Indeed. I'm just thinking about something like Planescape: Torment (which was the point of comparison) where you literally fight, and then go into multiple choice style conversations. That's all there is to the game really. Is that honestly what people want to see in RPGs? Talking and fighting? There are so many possibilities and Realms of Arkania actually did its best to provide them. It wasn't perfect, and yes some of the skills were left unimplemented, but so what? Surely we should think about the possibilities of RPGs rather than exactly what has been made in the past. Imagine Realms of Arkania but with even better implementations of all those skills! Is that a possibility? Yes, it is.

    Quote Originally Posted by TillEulenspiegel View Post
    Burning Wheel (P&P) has Accounting as the first skill on its alphabetized list. Sounds frightfully dull, but think about it. You could help run a business, or an estate. Or investigate someone else's records. And do it in a way that's mechanically interesting, not just picking from a list of preset outcomes.
    Indeed. Not like the following:
    Code:
    if ((target == "Bob") && (player.characters[0].skills.hunting > 50))
      write("I see you are hunter. If you kill 10 boars I'll reward you with 10 gold pieces.");
    else
      write("If you kill 10 boars I'll reward you with 5 gold pieces.");

  4. #84
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    It amuses me that Wizardry is always the one accused of nostalgia and living in the past, yet oddly has one of the most exciting visions of RPG possibilities on the forum...
    Irrelevant on further examination of the rest of the thread.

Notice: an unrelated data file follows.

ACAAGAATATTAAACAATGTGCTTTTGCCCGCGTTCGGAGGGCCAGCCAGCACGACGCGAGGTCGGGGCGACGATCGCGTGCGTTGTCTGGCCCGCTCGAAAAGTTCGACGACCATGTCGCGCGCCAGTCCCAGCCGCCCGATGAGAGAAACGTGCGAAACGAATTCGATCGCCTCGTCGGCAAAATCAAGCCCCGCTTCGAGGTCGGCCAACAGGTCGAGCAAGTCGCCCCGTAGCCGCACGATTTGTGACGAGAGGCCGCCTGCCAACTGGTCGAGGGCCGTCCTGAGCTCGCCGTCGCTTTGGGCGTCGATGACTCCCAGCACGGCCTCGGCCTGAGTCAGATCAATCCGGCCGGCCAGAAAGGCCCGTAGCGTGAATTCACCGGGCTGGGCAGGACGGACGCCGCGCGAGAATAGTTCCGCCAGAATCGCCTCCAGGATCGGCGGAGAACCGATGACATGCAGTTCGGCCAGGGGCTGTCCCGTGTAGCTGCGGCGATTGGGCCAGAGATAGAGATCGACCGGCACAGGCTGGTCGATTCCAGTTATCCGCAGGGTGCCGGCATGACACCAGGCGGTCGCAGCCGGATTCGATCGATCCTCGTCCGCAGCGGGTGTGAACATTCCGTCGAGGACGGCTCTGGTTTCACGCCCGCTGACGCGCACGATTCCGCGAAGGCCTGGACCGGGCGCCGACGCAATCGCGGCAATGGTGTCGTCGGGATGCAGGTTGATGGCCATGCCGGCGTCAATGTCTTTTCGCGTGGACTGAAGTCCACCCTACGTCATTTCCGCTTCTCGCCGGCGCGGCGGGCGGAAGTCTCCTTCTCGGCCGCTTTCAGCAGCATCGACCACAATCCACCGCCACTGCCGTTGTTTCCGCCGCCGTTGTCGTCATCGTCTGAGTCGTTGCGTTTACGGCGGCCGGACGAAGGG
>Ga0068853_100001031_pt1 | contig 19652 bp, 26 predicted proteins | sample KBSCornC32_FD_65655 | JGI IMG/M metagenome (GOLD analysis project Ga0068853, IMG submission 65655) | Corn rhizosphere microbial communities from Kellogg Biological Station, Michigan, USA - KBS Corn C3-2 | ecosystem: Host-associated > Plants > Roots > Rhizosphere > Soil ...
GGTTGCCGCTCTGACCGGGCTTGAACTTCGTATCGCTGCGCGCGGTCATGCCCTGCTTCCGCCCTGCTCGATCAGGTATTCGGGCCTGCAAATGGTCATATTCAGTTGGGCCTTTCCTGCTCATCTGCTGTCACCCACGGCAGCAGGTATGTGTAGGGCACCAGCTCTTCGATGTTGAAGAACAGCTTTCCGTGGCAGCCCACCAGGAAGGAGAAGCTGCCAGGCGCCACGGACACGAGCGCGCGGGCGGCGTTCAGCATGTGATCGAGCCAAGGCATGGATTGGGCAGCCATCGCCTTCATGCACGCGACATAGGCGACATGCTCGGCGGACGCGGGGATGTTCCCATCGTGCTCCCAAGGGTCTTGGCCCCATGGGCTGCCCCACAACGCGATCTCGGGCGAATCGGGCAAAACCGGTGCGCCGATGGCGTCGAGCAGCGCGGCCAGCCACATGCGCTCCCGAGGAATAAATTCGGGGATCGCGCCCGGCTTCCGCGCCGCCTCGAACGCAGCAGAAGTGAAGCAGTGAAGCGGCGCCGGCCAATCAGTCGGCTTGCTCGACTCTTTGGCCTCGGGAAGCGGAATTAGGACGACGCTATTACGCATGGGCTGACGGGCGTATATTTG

5. #85
    Moderator QuantaCat's Avatar
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    finally, someone realised. I realised this some time ago, and I am a believer of the way of the wizard(ry). It truly makes for interesting game design, and we do need a lot more of that.
    - Tom De Roeck.

    verse publications & The Shopkeeper, an interactive short.

    "Quantacat's name is still recognised even if he watches on with detached eyes like Peter Molyneux over a cube in 3D space, staring at it with tears in his eyes, softly whispering... Someday they'll get it."

  6. #86
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    Quote Originally Posted by NathanH View Post
    Exactly right. Only a fool would think that the sensible evolution of a game that had a lot of complexity but didn't get it all right would be to make a game with a lot of complexity that did get it all right. Only a fool.
    And only a fool would think more stuff equalled more complexity.

  7. #87
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    Quote Originally Posted by archonsod View Post
    And only a fool would think more stuff equalled more complexity.
    I suggest you read the post I quoted, in which the "more complexity" was accepted, and then realize that you're being a stupid little troll as usual. Archonsod off.
    Irrelevant on further examination of the rest of the thread.

  8. #88
    Secondary Hivemind Nexus Nalano's Avatar
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    Quote Originally Posted by archonsod View Post
    Silly thing there is that something like weapon accuracy isn't decided by the character. Nor is it decided by random chance. It's decided by ballistics, which is something a modern desktop can actually model. The reason for the character sheet was to provide an abstraction of real world interactions that the average human brain could cope with in a reasonable time frame. Given we're at the point we can model real world interactions in the spare capacity of the graphics card, it makes the whole thing somewhat redundant.